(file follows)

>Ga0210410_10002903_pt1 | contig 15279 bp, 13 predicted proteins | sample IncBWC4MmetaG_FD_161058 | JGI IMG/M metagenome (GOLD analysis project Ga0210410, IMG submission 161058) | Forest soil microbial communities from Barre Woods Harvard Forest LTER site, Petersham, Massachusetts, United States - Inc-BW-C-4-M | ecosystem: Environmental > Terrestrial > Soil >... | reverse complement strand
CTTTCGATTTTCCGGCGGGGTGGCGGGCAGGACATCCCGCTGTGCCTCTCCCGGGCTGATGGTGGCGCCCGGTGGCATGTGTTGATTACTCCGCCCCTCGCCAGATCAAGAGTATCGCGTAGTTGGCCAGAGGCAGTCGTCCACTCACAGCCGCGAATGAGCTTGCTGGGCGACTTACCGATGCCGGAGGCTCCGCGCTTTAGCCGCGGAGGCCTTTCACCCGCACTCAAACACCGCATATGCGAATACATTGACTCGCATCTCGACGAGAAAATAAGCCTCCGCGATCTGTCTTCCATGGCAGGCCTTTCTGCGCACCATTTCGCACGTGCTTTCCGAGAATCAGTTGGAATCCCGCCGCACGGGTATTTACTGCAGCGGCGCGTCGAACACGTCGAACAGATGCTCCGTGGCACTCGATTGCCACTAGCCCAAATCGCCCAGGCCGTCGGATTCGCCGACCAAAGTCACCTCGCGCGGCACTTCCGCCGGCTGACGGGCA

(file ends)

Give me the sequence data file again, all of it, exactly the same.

>Ga0210410_10002903_pt1 | contig 15279 bp, 13 predicted proteins | sample IncBWC4MmetaG_FD_161058 | JGI IMG/M metagenome (GOLD analysis project Ga0210410, IMG submission 161058) | Forest soil microbial communities from Barre Woods Harvard Forest LTER site, Petersham, Massachusetts, United States - Inc-BW-C-4-M | ecosystem: Environmental > Terrestrial > Soil >... | reverse complement strand
CTTTCGATTTTCCGGCGGGGTGGCGGGCAGGACATCCCGCTGTGCCTCTCCCGGGCTGATGGTGGCGCCCGGTGGCATGTGTTGATTACTCCGCCCCTCGCCAGATCAAGAGTATCGCGTAGTTGGCCAGAGGCAGTCGTCCACTCACAGCCGCGAATGAGCTTGCTGGGCGACTTACCGATGCCGGAGGCTCCGCGCTTTAGCCGCGGAGGCCTTTCACCCGCACTCAAACACCGCATATGCGAATACATTGACTCGCATCTCGACGAGAAAATAAGCCTCCGCGATCTGTCTTCCATGGCAGGCCTTTCTGCGCACCATTTCGCACGTGCTTTCCGAGAATCAGTTGGAATCCCGCCGCACGGGTATTTACTGCAGCGGCGCGTCGAACACGTCGAACAGATGCTCCGTGGCACTCGATTGCCACTAGCCCAAATCGCCCAGGCCGTCGGATTCGCCGACCAAAGTCACCTCGCGCGGCACTTCCGCCGGCTGACGGGCA